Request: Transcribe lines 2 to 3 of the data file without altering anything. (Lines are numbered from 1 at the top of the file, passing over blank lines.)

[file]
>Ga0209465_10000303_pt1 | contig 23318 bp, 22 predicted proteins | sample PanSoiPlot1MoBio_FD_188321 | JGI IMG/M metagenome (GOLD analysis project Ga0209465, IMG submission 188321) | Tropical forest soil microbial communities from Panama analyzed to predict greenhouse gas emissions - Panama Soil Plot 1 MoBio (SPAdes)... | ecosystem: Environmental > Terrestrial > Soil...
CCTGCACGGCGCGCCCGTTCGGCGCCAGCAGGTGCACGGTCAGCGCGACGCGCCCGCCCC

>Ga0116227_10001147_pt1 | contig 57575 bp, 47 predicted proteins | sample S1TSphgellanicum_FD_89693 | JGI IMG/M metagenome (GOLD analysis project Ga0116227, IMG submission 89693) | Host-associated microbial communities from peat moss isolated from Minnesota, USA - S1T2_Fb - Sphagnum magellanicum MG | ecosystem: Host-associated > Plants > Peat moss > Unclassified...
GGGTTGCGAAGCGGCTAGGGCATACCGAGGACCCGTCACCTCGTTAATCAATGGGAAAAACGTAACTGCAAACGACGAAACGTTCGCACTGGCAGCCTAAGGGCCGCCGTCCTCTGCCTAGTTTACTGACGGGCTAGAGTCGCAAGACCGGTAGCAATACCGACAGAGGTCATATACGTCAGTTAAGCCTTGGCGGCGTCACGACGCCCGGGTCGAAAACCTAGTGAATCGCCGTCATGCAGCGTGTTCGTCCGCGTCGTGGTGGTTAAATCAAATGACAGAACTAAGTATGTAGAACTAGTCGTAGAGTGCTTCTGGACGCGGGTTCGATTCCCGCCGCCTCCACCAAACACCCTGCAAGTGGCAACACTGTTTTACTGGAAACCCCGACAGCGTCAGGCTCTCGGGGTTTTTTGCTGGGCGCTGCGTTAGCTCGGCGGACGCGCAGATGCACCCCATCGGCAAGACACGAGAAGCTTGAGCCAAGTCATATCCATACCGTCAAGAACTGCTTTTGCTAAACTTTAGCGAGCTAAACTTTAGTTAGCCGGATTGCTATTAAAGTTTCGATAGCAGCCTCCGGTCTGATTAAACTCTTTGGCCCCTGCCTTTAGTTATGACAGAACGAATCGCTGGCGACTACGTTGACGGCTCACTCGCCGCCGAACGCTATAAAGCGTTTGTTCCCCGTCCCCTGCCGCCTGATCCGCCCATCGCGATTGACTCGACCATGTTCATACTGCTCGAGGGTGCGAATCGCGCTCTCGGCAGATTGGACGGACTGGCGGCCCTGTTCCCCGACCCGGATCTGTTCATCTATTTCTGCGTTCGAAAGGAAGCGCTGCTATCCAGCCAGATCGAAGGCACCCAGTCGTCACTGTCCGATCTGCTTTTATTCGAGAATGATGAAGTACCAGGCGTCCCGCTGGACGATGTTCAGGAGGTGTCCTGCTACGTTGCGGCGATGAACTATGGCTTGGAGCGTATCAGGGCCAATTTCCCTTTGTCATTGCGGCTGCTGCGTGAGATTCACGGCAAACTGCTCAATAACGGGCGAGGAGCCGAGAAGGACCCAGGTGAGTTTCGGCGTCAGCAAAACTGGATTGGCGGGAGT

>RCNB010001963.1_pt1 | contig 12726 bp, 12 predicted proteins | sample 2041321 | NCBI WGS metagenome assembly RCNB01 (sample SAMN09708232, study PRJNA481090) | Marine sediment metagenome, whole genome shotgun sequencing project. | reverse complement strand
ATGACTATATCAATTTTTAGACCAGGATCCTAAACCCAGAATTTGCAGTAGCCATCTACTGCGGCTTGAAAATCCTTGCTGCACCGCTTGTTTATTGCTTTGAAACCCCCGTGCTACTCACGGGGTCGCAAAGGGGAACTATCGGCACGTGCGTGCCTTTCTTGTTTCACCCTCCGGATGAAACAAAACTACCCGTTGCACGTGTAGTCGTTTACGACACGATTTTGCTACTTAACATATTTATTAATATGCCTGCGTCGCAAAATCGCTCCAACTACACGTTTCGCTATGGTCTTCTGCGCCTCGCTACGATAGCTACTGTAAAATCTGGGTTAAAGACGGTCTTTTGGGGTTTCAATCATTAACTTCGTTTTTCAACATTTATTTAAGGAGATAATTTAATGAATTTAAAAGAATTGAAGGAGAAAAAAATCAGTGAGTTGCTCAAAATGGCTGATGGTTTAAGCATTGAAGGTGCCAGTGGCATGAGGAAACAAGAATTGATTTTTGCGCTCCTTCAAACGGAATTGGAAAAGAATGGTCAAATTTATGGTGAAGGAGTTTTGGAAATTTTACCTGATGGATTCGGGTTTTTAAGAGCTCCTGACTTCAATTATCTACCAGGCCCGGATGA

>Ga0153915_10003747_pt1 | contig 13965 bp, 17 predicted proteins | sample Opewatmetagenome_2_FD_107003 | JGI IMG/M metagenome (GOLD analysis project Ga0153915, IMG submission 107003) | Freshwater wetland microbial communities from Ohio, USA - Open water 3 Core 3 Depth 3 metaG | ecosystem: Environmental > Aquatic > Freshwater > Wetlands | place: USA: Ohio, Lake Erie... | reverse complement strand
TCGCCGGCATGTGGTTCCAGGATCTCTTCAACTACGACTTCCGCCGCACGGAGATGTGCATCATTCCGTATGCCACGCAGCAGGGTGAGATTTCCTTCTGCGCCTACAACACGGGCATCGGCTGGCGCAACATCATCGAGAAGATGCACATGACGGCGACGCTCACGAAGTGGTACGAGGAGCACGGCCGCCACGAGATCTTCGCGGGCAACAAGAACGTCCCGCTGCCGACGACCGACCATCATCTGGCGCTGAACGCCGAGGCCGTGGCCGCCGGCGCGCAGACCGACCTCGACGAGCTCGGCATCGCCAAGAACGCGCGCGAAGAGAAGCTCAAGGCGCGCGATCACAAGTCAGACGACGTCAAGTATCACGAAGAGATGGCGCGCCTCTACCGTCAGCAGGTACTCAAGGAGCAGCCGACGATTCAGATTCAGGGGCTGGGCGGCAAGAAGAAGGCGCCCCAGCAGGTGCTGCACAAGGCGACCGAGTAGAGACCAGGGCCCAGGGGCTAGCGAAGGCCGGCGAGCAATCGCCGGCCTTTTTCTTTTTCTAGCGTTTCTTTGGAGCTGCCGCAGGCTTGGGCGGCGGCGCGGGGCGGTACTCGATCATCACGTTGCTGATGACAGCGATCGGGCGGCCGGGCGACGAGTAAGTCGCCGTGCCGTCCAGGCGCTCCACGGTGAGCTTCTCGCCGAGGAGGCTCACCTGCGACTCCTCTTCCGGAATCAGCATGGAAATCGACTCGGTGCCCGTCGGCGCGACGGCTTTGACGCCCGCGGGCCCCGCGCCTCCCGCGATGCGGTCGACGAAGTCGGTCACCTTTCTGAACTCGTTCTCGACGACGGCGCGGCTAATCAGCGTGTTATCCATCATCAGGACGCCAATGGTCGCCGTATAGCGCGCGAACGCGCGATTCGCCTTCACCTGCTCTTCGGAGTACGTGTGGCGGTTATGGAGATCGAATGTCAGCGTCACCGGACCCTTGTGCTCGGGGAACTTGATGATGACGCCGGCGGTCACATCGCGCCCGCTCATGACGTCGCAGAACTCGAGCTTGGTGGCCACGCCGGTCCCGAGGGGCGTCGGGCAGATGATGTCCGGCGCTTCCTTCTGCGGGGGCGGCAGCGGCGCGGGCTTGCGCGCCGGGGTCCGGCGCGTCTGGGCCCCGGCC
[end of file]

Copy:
CCTGCACGGCGCGCCCGTTCGGCGCCAGCAGGTGCACGGTCAGCGCGACGCGCCCGCCCC

>Ga0116227_10001147_pt1 | contig 57575 bp, 47 predicted proteins | sample S1TSphgellanicum_FD_89693 | JGI IMG/M metagenome (GOLD analysis project Ga0116227, IMG submission 89693) | Host-associated microbial communities from peat moss isolated from Minnesota, USA - S1T2_Fb - Sphagnum magellanicum MG | ecosystem: Host-associated > Plants > Peat moss > Unclassified...